Relating to Complexity in Life

The following is an article I’ve written about the need to become more conscious of the complex relational dynamics that impact how we can productively work together:


I believe we need to gain a more practical grasp of what it means to connect and work with each other – whether it is in projects or in groups or in organisations or communities.

The UK scholar, Ralph D. Stacey, in his account of communicative action, proposes that any meaningful themes or knowings arise “between people, while always, at the same time, being experienced in individual bodies as fluctuations, marked or subtle, in the feeling rhythms of those bodies” (2001: 141). In this account, human bodies reciprocally form each other as they are, in turn, formed by each other, through various interactions, using “tools and cultural artifacts [sic]”. Stacey suggests that what is purportedly captured in artefacts, such as written texts ,  “can only become knowledge when people use them as tools in their processes of gesturing and responding to each other” (96).

However, Stacey does also caution us against assuming that this organising the experience of being together doesn’t lead to all interacting human bodies sharing the same identical experience. To support his claim that the sharing of common experience between human bodies is debateable, Stacey draws upon on a new interpretation of George Herbert Mead’s theories of mind, self and society, synthesised with analogical insights from the complexity sciences. Stacey argues that knowledge is not something that can be stored but instead perpetually emerges, indeterminately, out of the interaction of the individual and the social (69). These are interactions principally between human bodies in the medium of various symbols that includes oral and written language. Symbols, in turn, are understood as consisting of gestures ‘thrown together’ with responses.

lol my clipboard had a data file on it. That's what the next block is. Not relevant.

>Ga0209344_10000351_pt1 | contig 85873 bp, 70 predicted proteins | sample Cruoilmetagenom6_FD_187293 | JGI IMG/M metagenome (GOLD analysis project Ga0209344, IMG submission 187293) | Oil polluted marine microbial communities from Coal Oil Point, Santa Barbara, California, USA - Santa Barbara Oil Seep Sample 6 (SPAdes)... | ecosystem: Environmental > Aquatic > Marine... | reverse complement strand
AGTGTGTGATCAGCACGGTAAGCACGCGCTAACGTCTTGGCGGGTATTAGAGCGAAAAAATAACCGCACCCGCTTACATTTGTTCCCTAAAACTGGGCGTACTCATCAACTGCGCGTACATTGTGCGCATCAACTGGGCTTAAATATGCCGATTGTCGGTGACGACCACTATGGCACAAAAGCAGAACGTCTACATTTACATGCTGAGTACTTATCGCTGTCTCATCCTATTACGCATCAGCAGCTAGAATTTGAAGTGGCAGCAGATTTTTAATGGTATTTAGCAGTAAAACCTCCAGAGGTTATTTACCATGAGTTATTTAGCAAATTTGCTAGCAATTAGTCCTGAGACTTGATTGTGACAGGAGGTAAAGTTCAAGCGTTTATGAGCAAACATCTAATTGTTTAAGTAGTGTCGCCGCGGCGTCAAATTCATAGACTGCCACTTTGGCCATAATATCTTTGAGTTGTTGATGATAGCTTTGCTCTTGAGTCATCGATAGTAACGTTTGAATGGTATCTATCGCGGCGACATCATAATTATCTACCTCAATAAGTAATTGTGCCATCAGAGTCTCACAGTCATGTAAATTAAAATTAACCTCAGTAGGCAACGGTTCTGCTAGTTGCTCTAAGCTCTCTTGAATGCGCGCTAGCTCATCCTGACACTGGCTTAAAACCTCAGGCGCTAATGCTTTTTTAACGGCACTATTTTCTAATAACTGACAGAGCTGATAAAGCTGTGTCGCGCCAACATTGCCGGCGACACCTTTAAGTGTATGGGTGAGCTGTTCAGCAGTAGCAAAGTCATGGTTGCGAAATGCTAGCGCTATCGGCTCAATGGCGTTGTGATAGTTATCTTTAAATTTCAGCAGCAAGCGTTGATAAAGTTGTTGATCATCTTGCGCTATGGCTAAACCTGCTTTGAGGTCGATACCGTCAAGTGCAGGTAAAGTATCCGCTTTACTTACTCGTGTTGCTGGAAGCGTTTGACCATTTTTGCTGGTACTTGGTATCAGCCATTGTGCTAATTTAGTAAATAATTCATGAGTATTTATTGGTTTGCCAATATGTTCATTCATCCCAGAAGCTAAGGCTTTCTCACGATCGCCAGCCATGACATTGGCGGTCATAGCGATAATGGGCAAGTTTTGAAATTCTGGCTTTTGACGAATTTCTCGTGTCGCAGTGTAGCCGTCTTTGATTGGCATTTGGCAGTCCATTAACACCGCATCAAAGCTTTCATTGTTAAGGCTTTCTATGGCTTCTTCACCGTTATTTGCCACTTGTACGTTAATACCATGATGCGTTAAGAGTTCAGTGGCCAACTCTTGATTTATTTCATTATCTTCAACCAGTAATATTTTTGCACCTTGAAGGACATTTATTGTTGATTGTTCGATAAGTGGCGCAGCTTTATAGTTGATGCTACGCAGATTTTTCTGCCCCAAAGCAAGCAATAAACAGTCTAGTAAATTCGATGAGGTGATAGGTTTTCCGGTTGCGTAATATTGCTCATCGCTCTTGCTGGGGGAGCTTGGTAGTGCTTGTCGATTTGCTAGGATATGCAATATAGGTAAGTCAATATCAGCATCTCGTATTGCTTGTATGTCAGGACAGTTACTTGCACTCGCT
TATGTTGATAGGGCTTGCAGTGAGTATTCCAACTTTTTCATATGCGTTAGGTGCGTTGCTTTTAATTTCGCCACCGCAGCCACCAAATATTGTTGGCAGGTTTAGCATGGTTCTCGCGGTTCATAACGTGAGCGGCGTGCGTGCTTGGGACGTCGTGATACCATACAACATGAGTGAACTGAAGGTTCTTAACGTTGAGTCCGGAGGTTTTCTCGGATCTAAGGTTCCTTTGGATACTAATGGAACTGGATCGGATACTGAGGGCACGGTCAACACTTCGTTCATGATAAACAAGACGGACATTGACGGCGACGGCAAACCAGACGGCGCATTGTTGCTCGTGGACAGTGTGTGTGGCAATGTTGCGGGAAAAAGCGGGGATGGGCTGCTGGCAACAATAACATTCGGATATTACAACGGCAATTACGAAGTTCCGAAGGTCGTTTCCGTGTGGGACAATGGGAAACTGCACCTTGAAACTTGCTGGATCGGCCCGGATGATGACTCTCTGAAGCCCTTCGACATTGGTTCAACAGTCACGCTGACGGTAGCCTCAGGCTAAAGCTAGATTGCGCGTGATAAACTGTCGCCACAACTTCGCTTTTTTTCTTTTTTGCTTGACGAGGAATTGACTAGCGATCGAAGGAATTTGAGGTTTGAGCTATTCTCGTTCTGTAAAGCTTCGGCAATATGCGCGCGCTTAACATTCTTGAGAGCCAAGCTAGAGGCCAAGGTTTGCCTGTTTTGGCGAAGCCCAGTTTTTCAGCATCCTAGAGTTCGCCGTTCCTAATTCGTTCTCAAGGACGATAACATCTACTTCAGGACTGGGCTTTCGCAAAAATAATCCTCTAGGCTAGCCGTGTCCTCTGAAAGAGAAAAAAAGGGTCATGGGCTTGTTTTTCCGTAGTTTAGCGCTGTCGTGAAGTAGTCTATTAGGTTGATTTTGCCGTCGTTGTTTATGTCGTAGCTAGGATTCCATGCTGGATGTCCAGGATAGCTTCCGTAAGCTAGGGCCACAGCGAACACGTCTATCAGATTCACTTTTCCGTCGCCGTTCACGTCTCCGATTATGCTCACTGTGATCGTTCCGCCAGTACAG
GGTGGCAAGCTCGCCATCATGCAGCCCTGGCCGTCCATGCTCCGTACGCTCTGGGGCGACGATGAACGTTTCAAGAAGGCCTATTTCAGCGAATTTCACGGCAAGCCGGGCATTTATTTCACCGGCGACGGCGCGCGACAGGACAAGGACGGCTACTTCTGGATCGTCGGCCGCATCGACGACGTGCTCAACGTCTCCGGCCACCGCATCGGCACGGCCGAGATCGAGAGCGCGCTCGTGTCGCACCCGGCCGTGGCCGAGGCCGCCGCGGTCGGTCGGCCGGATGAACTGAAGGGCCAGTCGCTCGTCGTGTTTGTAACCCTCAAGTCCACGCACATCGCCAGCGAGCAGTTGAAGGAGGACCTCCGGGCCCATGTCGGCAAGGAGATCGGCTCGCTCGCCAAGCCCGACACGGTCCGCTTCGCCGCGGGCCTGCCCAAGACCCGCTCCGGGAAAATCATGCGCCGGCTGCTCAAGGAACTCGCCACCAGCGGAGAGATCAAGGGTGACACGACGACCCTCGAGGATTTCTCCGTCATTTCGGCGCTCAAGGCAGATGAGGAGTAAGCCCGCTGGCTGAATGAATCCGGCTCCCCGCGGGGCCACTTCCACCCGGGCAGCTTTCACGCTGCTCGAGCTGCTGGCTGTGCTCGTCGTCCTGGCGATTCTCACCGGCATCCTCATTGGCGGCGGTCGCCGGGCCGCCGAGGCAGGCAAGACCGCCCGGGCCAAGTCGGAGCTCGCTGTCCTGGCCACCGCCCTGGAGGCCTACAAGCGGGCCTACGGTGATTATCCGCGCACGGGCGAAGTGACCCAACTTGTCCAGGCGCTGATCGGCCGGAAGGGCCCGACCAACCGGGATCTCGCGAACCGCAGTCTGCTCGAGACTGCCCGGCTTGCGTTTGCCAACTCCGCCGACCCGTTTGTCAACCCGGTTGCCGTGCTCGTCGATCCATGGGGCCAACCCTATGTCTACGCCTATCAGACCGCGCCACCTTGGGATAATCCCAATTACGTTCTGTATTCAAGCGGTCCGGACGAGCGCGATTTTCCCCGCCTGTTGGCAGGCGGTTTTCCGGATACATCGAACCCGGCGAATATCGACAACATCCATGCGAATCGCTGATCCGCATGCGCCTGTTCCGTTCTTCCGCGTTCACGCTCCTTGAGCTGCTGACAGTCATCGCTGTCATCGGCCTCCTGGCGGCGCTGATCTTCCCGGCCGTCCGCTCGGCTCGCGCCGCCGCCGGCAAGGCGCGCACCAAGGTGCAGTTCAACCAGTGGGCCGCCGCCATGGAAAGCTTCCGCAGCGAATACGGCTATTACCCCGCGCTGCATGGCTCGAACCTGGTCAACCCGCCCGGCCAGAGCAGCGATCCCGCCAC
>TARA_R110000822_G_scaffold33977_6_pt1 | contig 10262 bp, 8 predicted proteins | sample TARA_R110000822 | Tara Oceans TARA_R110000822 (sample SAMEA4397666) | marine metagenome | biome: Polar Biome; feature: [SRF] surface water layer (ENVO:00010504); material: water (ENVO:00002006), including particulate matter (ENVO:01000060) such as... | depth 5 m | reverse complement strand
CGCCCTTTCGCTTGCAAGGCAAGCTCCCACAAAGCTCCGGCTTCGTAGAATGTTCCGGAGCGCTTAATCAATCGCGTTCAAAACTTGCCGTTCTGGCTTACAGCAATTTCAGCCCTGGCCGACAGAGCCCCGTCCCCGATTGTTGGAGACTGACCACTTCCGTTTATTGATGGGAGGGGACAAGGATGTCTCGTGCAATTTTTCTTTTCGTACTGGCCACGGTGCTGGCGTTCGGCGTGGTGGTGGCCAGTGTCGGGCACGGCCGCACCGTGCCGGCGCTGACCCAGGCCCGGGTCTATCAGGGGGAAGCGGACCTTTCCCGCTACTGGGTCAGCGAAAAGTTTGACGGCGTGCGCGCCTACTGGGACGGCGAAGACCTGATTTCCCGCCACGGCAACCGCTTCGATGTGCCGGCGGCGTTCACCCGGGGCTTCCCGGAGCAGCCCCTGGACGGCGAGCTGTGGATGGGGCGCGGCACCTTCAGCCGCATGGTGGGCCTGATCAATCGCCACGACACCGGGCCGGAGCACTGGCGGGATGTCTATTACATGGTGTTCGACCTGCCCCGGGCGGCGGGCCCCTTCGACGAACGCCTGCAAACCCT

It is in these responsive, bodily interactions of relating that knowledge is continuously reproduced and transformed, rather than stored and shared. The same might be said of the dynamics between playwright, director and actors, and consequent audiences. Experiential knowledge is continuously reproduced and transformed in and between all these embodied persons through words, silences, tones, gestures, actions and in-actions(101-102). Stacey reiterates:

Knowledge, therefore, is not an “it” but a process of action. Action is undertaken in the living present and is, therefore, ephemeral … Reified symbols can be expressed in the forms of marks and so stored as artifacts. However, these artifacts are not knowledge. They are tools that people use in their bodily communication with each other in which meaning and knowledge arise. (116)

It is through acting and interacting together, that meanings are produced and reproduced. Individuals respond differently, out of their unique bodily dispositions, to the emerging text-driven themes. Nothing is being shared as each body uniquely resonates around common themes to do with being together. Stacey concludes that they are not “sharing knowledge” but are really just responding and interacting with each other in meaningful ways (141).

Stacey, Ralph D. 2001 Complex Responsive Processes in Organizations: Learning and Knowledge Creation London and New York: Routledge

For more details about other resources about this valuable approach to complexity, feel welcome to contact me.

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